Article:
Written by on March 9, 2019

THAT the Lusaka City Council (LCC) has embarked on the construction of new permanent drainage systems at Lusaka’s Chingwere and Chunga cemeteries which has reached an advanced stage is pious and most welcome development.

This is because many urban cemeteries today have fallen into disrepair and become overgrown, as they lack endowments to fund perpetual care.

A few weeks ago the media was awash with stories of bodies being washed out from their graves by flush floods after downpours at both Chingwere and Chunga cemeteries.

That was not only heart wrenching and eerie but traumatizing as well.

Can you imagine standing there looking at long buried corpuses, including skeletons being dragged to the open for no fault of theirs?

Just because they are not able to complain about the situation they are subjected to each time it rains, it certainly demeans their status even in their death especially in a Christian nation like ours.

The dead need dignity, respect and above all, resting in eternal peace which is currently not happening at the two local cemeteries.

So the local authority deserves a pat on the back for this inventiveness to construct permanent drainage systems at Chingwere and Chunga cemeteries which have reached an advanced stage. This forward looking.

LCC director engineering services, Mr Bright Banda, says that so far, 50 percent of the works has been done on the project expected to cost K600, 000.

Mr Banda says that the new drainage system will effectively control the flow of rain water at the two cemeteries.

This plum decision to construct drainage systems at the cemeteries follows the damage of some graves and unearthing of some human remains by runoff water after heavy downpours.

Indeed how many Zambians today know that graveyards in fact have long been underestimated as ecologically significant places?

Cemeteries provide areas, by virtue of their past and continued preservation, that harbor high levels of biodiversity, especially in those more than 100 years old. Old Chilenje cemetery immediately comes to our minds even in its present total neglect.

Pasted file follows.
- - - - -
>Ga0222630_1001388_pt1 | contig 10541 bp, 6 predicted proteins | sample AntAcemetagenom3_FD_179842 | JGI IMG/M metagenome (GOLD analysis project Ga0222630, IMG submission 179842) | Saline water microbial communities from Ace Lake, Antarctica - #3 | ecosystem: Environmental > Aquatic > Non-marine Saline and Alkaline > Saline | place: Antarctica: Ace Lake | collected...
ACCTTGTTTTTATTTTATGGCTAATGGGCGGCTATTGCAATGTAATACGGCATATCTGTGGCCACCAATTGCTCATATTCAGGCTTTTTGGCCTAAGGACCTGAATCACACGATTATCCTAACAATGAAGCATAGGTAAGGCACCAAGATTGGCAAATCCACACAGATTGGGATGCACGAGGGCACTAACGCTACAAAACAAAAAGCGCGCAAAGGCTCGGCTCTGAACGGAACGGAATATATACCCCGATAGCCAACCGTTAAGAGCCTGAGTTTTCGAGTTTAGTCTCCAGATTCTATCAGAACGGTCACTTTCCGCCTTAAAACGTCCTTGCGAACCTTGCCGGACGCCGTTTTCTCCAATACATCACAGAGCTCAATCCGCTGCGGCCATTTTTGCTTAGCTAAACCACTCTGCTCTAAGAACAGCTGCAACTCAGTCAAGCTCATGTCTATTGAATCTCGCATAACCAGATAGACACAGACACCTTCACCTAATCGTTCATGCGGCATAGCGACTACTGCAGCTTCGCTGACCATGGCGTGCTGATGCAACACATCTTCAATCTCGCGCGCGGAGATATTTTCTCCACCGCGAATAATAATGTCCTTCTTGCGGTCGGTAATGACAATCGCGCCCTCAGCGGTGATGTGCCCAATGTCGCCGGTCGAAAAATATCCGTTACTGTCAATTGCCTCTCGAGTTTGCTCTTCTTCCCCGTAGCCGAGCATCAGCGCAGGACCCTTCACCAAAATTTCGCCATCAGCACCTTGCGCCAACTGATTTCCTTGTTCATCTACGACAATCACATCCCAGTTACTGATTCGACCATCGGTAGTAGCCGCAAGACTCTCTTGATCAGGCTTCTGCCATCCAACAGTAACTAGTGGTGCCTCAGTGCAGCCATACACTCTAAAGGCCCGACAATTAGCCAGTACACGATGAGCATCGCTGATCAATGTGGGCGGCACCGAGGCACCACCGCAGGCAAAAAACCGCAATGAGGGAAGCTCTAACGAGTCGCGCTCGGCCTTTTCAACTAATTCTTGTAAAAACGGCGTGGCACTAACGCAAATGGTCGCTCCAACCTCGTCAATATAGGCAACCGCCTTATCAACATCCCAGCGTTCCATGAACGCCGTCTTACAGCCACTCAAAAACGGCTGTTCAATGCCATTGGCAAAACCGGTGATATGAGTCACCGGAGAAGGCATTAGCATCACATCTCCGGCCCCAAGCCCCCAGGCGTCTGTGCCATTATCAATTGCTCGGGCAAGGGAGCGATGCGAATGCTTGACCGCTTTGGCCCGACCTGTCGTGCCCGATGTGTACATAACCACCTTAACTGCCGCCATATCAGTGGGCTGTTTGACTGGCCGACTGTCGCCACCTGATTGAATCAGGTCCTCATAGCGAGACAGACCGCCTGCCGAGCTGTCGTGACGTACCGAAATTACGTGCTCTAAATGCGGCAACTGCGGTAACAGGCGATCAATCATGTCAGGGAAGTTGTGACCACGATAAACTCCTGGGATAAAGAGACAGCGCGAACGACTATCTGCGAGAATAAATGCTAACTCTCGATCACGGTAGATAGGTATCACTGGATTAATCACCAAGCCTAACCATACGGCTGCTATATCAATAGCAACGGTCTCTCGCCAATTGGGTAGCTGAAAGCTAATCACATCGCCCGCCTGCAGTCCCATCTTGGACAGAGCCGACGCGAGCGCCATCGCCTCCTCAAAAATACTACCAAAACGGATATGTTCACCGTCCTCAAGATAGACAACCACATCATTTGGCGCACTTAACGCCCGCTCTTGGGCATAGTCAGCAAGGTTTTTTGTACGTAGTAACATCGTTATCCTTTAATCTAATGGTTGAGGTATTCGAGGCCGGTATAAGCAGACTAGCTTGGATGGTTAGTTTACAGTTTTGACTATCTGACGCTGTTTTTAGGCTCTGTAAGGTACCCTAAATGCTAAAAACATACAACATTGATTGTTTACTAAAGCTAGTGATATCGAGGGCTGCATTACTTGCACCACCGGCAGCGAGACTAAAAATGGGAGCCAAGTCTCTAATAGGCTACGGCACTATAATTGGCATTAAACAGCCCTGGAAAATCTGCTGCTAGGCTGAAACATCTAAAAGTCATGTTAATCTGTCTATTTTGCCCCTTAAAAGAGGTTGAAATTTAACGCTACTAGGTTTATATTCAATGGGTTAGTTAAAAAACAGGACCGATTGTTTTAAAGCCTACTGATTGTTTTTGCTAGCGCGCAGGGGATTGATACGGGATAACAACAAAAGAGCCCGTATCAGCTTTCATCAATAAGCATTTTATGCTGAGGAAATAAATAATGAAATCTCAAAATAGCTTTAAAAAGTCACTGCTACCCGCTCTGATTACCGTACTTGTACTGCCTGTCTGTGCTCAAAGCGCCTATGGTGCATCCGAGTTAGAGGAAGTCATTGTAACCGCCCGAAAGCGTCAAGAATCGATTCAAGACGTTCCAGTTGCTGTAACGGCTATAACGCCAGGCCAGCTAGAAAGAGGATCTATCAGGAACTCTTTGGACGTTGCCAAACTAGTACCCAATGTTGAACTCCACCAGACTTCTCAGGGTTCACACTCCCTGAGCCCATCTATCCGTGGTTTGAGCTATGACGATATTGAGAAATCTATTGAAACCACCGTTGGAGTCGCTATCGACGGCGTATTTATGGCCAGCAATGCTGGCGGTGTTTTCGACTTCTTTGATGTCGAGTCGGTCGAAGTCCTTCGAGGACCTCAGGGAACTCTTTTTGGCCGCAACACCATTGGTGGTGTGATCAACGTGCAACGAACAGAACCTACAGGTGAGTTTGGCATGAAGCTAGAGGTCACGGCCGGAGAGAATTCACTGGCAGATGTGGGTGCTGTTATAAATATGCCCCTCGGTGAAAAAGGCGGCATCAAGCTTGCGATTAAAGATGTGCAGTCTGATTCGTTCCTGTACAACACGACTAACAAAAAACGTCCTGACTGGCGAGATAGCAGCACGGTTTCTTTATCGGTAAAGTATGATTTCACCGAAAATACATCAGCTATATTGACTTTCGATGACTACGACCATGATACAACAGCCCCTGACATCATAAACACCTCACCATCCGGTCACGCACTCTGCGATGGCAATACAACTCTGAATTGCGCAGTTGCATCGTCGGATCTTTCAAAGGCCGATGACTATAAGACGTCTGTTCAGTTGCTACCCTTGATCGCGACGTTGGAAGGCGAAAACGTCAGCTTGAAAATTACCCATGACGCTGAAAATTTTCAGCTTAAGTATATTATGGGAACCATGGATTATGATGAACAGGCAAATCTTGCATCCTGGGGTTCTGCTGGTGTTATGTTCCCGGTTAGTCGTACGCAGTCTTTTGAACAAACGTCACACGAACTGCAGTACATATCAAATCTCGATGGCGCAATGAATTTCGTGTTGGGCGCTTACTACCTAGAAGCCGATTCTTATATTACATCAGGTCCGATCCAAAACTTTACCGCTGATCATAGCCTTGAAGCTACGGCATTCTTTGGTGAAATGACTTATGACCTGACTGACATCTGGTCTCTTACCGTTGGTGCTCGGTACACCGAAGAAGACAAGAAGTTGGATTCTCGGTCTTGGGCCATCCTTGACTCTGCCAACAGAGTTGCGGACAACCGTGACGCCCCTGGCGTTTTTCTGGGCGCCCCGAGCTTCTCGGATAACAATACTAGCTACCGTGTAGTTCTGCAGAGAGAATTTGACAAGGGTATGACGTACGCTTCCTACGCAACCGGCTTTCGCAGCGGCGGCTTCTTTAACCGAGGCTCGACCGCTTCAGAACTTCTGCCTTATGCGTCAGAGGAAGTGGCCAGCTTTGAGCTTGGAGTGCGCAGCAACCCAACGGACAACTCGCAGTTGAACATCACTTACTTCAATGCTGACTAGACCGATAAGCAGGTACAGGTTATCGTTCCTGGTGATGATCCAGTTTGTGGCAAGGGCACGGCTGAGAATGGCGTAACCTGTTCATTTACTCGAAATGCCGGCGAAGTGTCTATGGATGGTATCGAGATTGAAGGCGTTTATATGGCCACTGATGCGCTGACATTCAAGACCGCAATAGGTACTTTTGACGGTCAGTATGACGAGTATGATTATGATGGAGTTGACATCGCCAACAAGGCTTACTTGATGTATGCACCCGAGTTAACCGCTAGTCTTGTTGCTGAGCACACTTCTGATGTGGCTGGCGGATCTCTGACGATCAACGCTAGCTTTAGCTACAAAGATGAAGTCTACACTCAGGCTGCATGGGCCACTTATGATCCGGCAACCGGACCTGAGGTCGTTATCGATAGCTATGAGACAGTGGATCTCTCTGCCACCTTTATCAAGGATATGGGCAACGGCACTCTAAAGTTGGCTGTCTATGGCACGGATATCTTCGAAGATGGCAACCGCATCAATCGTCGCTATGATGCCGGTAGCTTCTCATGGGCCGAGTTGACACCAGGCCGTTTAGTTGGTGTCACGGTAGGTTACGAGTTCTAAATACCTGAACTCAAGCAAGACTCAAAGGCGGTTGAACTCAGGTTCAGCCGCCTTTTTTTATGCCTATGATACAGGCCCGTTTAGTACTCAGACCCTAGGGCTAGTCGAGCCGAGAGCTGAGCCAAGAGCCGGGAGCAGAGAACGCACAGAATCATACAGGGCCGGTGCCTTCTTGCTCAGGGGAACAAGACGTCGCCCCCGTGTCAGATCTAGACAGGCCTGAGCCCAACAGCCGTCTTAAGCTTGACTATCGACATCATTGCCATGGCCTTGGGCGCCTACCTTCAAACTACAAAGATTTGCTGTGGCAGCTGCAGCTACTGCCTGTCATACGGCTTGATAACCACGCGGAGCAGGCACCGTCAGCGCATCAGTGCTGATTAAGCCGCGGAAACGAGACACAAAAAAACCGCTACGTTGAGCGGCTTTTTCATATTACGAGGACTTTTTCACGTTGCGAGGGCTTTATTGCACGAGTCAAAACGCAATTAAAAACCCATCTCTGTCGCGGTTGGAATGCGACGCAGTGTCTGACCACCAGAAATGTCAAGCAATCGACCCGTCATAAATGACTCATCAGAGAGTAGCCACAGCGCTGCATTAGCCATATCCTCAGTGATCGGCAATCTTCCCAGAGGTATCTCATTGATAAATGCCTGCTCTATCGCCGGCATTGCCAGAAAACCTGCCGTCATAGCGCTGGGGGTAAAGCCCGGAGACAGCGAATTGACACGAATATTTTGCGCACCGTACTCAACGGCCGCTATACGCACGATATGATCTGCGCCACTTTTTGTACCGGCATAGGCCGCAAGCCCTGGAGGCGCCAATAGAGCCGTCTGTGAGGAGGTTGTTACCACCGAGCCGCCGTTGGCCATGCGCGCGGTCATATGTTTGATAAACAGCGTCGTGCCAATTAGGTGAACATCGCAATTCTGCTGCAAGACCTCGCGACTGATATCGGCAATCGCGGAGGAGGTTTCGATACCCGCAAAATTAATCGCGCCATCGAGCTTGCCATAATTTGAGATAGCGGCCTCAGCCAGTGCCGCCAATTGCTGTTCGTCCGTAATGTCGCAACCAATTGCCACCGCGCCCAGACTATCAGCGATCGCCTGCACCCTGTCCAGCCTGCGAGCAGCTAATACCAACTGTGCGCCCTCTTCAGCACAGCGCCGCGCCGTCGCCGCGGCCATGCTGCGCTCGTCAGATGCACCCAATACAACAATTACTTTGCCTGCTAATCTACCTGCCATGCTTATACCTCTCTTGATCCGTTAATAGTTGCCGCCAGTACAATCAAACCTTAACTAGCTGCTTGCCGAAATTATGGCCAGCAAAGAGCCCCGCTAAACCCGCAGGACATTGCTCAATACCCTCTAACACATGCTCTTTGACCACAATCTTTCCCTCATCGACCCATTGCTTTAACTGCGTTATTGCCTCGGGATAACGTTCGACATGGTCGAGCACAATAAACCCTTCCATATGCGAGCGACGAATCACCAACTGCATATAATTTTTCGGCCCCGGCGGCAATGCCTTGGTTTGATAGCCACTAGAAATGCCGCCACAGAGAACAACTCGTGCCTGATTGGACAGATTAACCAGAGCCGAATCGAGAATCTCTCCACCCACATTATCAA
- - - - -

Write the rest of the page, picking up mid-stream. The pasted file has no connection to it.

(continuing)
In recent years, the acknowledgment has been growing that burial grounds have become valuable as hot spots of biodiversity and refuges for endangered plants and animals in a landscape crowded by human activity.

Of course some ignorant Zambians have sketchily turned these areas into trading places where they sell anything from foodstuffs to alcoholic drinks and in the process litter the resting places for the departed.

We also think that the council should not stop at only erecting permanent drainage systems at the two burial grounds, but also ensure that they remain clear all the time.

It must therefore ban vending at the cemeteries which breed litter that may soon find its way into newly constructed drainages and the council’s efforts will come to naught.

Apart from that LCC, we think, should mount a vicious education crusade on the need to keep our cemeteries clean and tidy all the time.

Otherwise this development is most welcome and should be supported by all, especially those living near Chingwere and Chunga cemeteries.

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